Want more cocktail content? Subscribe to my weekly newsletter here and get a free ebook of my favorite cocktails I can’t stop making!

Recommended Bar Tools

You don’t need every slick, beautiful bar tool out there, but there are several I’ll recommend. (As an Amazon Associate I earn from qualifying purchases. However, that does not affect the cost of the items below.) My favorite pieces:

You probably already have these, but you may need them, too:

magenta cocktail garnished with sage

Blackberry Sage Smash – Smashed to Pieces

Picture of Heather Wibbels, Cocktail Contessa, pouring a cocktailHeather Wibbels
Pair the tartness of blackberries with the savory aroma of sage for this Blackberry Sage Smash – it’s a surprising combination of flavors that delights. If you’re out of sage, try mint or basil as excellent substitutions. And if you’re out of whiskey tequila is a fantastic spirit here – especially if you add a lime in as the sour element.
5 from 1 vote
Course Drinks
Cuisine Bourbon Cocktail
Servings 1

Ingredients
  

  • 5 large blackberries (I used frozen ones I had defrosted)
  • 1 slice orange (substitute 2 slices of lime if you’re using tequila as the base)
  • 1 oz blackberry simple syrup**
  • 5 sage leaves
  • ½ oz blackberry liqueur
  • 2 oz whiskey (tequila is an excellent substitute as well)
  • Garnish: sage sprig and blackberries

Instructions
 

  • Combine the berries and citrus slices in the bottom of a shaking tin add blackberry syrup and muddle to press the juices from the berries.
  • Add the sage leaves and muddle lightly again.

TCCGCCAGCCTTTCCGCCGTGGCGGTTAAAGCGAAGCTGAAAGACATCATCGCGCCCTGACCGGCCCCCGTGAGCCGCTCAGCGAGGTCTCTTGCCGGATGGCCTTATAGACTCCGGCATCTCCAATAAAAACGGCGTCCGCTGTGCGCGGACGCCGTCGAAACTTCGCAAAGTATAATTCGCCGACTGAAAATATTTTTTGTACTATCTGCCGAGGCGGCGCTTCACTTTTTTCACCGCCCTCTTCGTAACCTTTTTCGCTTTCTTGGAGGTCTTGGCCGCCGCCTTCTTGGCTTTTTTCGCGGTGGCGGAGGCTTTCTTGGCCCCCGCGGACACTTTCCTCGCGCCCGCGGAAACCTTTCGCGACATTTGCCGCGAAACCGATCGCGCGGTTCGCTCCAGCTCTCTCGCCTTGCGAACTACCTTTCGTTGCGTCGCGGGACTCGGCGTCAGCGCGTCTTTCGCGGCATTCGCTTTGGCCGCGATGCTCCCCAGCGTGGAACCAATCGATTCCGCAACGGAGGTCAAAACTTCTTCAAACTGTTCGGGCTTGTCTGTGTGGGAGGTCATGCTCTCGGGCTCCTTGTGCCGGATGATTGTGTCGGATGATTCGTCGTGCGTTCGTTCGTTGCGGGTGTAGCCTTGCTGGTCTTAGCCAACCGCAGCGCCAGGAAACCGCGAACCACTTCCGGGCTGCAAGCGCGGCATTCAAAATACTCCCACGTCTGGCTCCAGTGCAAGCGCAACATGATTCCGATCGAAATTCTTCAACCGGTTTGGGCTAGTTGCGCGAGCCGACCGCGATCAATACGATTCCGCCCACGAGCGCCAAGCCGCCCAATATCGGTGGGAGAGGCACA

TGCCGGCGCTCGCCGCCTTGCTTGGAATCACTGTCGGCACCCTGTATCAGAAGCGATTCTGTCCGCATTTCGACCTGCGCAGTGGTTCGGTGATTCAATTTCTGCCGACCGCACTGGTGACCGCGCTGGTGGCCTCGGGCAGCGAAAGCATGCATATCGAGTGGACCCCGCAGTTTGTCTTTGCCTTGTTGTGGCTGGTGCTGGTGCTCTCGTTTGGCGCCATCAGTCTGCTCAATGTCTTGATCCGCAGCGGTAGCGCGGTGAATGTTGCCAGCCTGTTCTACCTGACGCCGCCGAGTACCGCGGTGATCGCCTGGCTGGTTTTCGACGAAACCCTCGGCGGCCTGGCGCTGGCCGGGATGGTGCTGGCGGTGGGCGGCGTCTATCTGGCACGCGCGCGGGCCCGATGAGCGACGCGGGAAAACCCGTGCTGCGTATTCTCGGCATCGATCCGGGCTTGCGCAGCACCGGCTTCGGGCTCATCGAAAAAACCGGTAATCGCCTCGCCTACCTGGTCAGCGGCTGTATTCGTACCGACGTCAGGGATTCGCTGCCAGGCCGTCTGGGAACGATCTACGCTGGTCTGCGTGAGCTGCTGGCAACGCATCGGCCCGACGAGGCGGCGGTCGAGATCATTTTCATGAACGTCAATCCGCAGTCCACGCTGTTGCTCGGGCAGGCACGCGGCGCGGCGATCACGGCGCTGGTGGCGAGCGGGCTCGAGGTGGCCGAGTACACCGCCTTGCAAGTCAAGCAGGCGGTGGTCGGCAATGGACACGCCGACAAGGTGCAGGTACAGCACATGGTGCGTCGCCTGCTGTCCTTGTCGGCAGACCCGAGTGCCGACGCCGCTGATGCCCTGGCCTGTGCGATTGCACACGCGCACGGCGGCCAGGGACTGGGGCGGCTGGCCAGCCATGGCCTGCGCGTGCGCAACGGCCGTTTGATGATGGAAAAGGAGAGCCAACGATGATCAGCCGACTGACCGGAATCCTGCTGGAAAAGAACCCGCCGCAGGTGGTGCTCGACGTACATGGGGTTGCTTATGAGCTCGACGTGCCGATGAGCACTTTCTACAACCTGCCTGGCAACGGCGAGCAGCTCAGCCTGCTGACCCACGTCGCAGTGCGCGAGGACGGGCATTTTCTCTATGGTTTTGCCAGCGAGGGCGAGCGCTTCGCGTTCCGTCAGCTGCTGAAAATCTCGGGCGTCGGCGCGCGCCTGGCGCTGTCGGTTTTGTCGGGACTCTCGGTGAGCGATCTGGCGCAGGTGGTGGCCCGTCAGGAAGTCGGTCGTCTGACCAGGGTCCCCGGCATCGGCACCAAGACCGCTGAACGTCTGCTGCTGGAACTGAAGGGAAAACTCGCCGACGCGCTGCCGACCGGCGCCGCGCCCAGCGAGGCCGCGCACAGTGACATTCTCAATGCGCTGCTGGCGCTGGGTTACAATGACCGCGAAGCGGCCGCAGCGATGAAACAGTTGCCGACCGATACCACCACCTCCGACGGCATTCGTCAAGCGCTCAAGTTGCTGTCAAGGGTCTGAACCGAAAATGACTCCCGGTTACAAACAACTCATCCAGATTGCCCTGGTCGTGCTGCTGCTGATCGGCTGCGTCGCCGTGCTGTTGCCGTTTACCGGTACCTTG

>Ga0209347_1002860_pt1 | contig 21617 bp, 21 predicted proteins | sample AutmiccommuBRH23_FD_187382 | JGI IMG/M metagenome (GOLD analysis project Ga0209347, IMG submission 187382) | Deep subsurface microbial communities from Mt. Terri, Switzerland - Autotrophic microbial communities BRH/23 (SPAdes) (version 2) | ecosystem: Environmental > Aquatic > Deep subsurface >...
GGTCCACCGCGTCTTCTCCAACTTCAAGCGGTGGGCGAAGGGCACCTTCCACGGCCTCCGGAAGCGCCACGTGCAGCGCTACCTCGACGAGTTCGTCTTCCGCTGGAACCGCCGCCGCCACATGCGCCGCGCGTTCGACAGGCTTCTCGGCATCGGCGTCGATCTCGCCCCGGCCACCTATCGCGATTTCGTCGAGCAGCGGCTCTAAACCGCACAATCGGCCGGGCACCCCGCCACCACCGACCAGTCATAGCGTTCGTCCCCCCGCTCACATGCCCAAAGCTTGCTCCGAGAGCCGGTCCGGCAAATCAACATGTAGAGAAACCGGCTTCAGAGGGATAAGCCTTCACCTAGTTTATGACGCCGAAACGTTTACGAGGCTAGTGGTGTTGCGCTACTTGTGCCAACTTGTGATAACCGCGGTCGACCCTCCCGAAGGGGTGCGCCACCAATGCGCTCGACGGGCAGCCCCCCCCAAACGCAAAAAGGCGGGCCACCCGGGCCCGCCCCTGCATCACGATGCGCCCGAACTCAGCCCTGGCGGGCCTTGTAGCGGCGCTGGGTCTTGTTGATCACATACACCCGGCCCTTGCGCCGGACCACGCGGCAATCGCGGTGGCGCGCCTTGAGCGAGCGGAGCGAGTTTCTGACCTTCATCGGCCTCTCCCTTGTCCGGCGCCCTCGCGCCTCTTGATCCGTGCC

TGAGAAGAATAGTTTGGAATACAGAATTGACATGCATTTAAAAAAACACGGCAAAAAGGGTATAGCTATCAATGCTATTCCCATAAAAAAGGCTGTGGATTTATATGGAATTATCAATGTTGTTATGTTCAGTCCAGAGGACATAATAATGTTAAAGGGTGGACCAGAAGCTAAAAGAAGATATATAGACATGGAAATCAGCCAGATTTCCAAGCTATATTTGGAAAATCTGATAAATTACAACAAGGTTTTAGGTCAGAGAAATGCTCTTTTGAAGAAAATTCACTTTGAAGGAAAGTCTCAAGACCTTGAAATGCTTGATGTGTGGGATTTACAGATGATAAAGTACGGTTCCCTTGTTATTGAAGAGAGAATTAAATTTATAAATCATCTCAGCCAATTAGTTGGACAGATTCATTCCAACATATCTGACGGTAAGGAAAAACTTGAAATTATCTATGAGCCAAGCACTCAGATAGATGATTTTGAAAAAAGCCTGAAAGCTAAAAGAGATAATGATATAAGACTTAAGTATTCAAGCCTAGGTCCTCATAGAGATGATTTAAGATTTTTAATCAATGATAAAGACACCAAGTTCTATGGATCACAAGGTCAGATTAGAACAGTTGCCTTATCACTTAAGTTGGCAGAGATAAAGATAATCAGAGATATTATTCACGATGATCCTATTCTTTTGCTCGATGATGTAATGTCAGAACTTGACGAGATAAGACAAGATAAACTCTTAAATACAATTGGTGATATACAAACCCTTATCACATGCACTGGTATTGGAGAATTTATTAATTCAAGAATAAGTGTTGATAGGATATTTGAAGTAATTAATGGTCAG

• Add the blackberry liqueur and your base spirit.
  • Add ice and shake vigorously, until the shaker is so cold it’s hard to hold – about 10-12 seconds.
  • Strain into a rocks glass filled with cracked ice and add a mound of ice to the top.
  • Take a leaf of sage and rub the rim of the glass to get some of the sage aroma/flavor on there.
  • Garnish with a sage sprig and a blackberry or two.

Notes

**Blackberry Simple Syrup:
  • 2 cups frozen blackberries
  • ½ cup water
  • 1 cup sugar
Combine ingredients in a small saucepan and cook until the blackberries are thawed, soft and very juicy.
As the blackberries cook down a bit, press on the berries to release the juice.
Stir until the sugar is all dissolved and the blackberries have turned a bit purple.
Let the syrup cool and strain out the pulp from the blackberries.
Store the syrup in the fridge and save the strained out sweetened blackberries to eat on ice cream.
Keyword blackberry, lime, orange, tequila, whiskey smash
Tried this recipe?Let us know how it was!
By on April 15th, 2020
Picture of Heather Wibbels, Cocktail Contessa, pouring a cocktail

About Heather Wibbels

Heather Wibbels is a whiskey enthusiast (Executive Bourbon Steward, no less) with a passion for cocktails. She loves researching and designing cocktails, drinking cocktails, and teaching cocktails. Mostly whiskey cocktails, given her Kentucky location

More posts by this author.

Leave a Comment

Recipe Rating